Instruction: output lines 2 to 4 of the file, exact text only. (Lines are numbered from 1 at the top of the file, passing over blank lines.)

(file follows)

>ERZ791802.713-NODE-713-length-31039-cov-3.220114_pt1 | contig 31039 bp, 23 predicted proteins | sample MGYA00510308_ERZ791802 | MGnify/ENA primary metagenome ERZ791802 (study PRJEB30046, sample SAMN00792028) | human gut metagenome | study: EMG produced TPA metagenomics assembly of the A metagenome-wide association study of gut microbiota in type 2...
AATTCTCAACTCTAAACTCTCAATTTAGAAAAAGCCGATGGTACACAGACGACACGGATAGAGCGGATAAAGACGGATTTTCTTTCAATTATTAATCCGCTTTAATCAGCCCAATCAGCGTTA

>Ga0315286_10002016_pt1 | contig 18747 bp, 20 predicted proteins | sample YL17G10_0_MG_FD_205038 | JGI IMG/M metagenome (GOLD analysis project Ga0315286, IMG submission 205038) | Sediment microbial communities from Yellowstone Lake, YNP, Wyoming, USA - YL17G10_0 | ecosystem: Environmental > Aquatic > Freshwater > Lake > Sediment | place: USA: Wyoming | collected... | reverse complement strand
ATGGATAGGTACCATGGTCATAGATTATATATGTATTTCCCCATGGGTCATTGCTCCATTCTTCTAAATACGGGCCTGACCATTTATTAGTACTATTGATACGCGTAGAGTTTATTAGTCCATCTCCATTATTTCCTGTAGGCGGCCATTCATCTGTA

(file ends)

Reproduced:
AATTCTCAACTCTAAACTCTCAATTTAGAAAAAGCCGATGGTACACAGACGACACGGATAGAGCGGATAAAGACGGATTTTCTTTCAATTATTAATCCGCTTTAATCAGCCCAATCAGCGTTA

>Ga0315286_10002016_pt1 | contig 18747 bp, 20 predicted proteins | sample YL17G10_0_MG_FD_205038 | JGI IMG/M metagenome (GOLD analysis project Ga0315286, IMG submission 205038) | Sediment microbial communities from Yellowstone Lake, YNP, Wyoming, USA - YL17G10_0 | ecosystem: Environmental > Aquatic > Freshwater > Lake > Sediment | place: USA: Wyoming | collected... | reverse complement strand
ATGGATAGGTACCATGGTCATAGATTATATATGTATTTCCCCATGGGTCATTGCTCCATTCTTCTAAATACGGGCCTGACCATTTATTAGTACTATTGATACGCGTAGAGTTTATTAGTCCATCTCCATTATTTCCTGTAGGCGGCCATTCATCTGTA